Yesterday I and a few other colleagues met with several students from the Illinois Institute of Technology (IIT). They are all working on redesigning aspects of the white cane that we as blind and visually impaired people feel need improvement. Some of the things we discussed included the cane’s overall design, different cane and style preferences, challenges we encounter with the current design and potential “high tech” alternatives.
One of the students asked if we had ever used “smart canes”, and to be honest, I don’t know if such a thing exists in the market. The laser cane was developed in the 1970s, and it was a modified cane that would emit sounds and vibrations to warn people of upcoming obstacles. Given that it costs around $3,000 and that (at least I’m told) it was not always accurate, it never became popular among the blind and visually impaired. I have never seen one nor do I know anyone who used it. Lately I have read many news items about things like vibrating shoes for the blind, and I always wonder to myself if and how they will work.
On the surface it might seem like technology is the best solution for improving white canes or similar devices. People might assume that if the cane vibrates or tells me where to go, then I’m all set. Truth is though, that technology can only help to a certain extent. If a cane vibrates when it’s near every single wall, curb, poll, etc. I think I would become overwhelmed with information. The beauty of the cane is that if used correctly, it warns me of things like cracks on the sidewalk, stairs and polls that I might hit or trip over otherwise. While I would not want a “high tech” cane to warn me about every single obstacle, I think there are still areas for improvement when it comes to the physical design of the cane.
Blind and visually impaired people use their canes in indoor and outdoor settings. One of the main problems I have with the current design is the constant wear and tear of the bottom, or tip, of the cane. This is especially true when it goes through puddles or snow outside. Since canes typically have a special tip at the end to help us get better tactile feedback, this tip often damages easily with these elements. As a result, a lot of us have to frequently replace the tip. I think it’s simple things like this that can make a huge difference for cane users.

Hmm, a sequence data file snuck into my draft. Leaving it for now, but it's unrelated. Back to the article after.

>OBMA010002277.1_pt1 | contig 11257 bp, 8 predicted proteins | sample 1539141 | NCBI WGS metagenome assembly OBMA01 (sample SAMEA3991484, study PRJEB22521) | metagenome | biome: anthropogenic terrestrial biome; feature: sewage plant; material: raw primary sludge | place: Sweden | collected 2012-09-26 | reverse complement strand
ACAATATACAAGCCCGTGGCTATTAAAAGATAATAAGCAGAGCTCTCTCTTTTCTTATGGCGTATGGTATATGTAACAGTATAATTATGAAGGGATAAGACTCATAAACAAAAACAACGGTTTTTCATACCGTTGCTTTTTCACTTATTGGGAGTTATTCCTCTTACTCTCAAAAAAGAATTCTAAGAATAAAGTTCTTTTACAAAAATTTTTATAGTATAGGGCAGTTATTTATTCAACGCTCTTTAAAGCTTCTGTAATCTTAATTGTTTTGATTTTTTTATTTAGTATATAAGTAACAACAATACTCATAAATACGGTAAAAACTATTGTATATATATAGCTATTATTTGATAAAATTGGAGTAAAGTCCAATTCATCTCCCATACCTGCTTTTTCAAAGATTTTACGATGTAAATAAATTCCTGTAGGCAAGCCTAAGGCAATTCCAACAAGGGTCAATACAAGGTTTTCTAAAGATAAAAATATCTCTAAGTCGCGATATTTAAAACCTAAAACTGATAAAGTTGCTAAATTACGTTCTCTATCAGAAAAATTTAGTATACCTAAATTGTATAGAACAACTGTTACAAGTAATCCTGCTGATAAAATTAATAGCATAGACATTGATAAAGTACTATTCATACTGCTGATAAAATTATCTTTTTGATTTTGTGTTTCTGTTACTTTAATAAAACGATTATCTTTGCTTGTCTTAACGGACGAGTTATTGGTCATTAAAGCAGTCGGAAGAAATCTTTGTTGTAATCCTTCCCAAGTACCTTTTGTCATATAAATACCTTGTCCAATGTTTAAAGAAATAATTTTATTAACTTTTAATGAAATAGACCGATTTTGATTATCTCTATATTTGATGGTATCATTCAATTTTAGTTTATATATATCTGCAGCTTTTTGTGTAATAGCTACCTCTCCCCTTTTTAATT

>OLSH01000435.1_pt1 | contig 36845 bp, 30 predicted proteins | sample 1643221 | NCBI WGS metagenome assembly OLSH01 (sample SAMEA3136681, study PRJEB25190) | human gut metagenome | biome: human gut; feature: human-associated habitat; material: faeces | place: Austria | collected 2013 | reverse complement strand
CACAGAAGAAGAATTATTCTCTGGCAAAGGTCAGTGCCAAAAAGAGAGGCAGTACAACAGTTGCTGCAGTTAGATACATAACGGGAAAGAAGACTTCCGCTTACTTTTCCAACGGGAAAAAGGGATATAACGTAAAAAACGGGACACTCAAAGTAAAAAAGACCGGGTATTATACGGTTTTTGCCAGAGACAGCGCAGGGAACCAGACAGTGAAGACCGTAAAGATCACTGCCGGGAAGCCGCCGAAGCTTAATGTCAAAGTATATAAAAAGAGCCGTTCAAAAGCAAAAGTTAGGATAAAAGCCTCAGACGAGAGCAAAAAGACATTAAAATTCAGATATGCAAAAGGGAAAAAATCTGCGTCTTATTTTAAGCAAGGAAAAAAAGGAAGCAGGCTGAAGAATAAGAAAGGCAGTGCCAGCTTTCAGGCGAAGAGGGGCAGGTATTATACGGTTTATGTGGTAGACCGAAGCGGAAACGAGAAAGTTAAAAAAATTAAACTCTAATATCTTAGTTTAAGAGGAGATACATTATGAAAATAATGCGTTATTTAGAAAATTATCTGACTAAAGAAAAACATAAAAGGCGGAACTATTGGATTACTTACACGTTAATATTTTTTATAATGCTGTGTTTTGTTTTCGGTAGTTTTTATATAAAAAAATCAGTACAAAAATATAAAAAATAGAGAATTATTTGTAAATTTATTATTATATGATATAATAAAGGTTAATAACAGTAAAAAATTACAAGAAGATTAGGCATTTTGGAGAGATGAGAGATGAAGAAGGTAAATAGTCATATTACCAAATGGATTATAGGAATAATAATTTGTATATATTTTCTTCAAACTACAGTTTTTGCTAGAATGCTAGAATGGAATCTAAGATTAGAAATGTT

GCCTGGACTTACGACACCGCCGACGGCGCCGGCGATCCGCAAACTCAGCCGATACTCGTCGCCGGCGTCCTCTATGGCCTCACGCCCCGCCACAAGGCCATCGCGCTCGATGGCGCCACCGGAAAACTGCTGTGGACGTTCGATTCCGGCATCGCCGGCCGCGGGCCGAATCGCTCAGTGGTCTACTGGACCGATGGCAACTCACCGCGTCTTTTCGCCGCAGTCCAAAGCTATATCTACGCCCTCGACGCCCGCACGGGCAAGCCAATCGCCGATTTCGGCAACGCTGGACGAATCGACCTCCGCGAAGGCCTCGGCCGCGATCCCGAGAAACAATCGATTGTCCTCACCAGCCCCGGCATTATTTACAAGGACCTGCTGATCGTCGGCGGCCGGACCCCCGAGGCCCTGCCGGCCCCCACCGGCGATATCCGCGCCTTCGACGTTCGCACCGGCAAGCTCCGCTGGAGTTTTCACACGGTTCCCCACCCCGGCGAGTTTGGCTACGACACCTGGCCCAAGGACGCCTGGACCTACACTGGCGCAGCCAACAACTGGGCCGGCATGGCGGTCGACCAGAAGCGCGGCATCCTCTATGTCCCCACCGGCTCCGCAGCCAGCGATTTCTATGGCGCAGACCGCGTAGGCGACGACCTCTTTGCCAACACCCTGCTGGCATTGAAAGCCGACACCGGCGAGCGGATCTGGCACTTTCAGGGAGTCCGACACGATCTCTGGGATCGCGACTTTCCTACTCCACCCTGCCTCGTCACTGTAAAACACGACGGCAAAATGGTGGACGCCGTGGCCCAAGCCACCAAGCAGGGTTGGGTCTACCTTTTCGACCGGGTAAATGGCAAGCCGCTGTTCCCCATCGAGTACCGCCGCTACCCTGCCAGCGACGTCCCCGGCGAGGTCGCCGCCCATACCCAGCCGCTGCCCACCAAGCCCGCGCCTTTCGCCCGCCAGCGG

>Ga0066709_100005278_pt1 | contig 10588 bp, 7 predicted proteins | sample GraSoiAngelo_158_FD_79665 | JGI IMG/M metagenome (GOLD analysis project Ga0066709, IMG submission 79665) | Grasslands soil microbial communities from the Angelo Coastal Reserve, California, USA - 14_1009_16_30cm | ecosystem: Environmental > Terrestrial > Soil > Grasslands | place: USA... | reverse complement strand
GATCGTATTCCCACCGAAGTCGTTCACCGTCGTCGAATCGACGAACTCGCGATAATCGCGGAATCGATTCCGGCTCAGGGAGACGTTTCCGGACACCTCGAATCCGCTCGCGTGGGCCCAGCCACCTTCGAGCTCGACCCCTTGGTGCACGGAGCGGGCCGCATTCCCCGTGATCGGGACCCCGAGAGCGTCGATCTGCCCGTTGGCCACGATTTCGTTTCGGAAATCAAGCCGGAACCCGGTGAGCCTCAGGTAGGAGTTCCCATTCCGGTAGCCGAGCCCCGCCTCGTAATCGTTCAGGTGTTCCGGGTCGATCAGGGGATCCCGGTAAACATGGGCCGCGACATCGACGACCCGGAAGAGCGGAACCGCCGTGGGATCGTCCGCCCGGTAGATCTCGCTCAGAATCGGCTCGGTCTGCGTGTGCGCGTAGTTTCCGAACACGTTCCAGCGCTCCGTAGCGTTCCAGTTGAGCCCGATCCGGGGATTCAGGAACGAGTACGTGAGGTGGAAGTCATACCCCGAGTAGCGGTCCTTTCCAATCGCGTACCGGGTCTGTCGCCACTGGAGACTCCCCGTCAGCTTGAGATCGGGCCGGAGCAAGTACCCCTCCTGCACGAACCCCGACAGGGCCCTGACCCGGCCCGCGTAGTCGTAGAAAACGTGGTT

Rather than making a cane that would vibrate or beep at every wall or crack, the focus should be on making a device that would warn me of other objects I can’t see. Although the cane can only detect obstacles on the ground, there is currently no reliable method that would warn me of overhanging objects or things that stick out like tree branches and tables. I believe and hope that this is where technology can have a positive impact for us.
The future has a lot of great things in store for all of us, especially if we consider how fast technology advances. I think that if done correctly, it can also help – and even change – the way blind and visually impaired people travel independently. Many attempts have been made over the years to make “high tech” canes, but I think this doesn’t necessarily solve all of the challenges cane users face. I applaud the students from IIT for examining both “high tech” and “low tech” solutions to redesigning the white cane. Meeting with them and hearing the comments from my co-workers also made me think about things I hadn’t considered. I wish the students at IIT and everyone else working on similar projects the best of luck, and am excited to see their final product in the near future!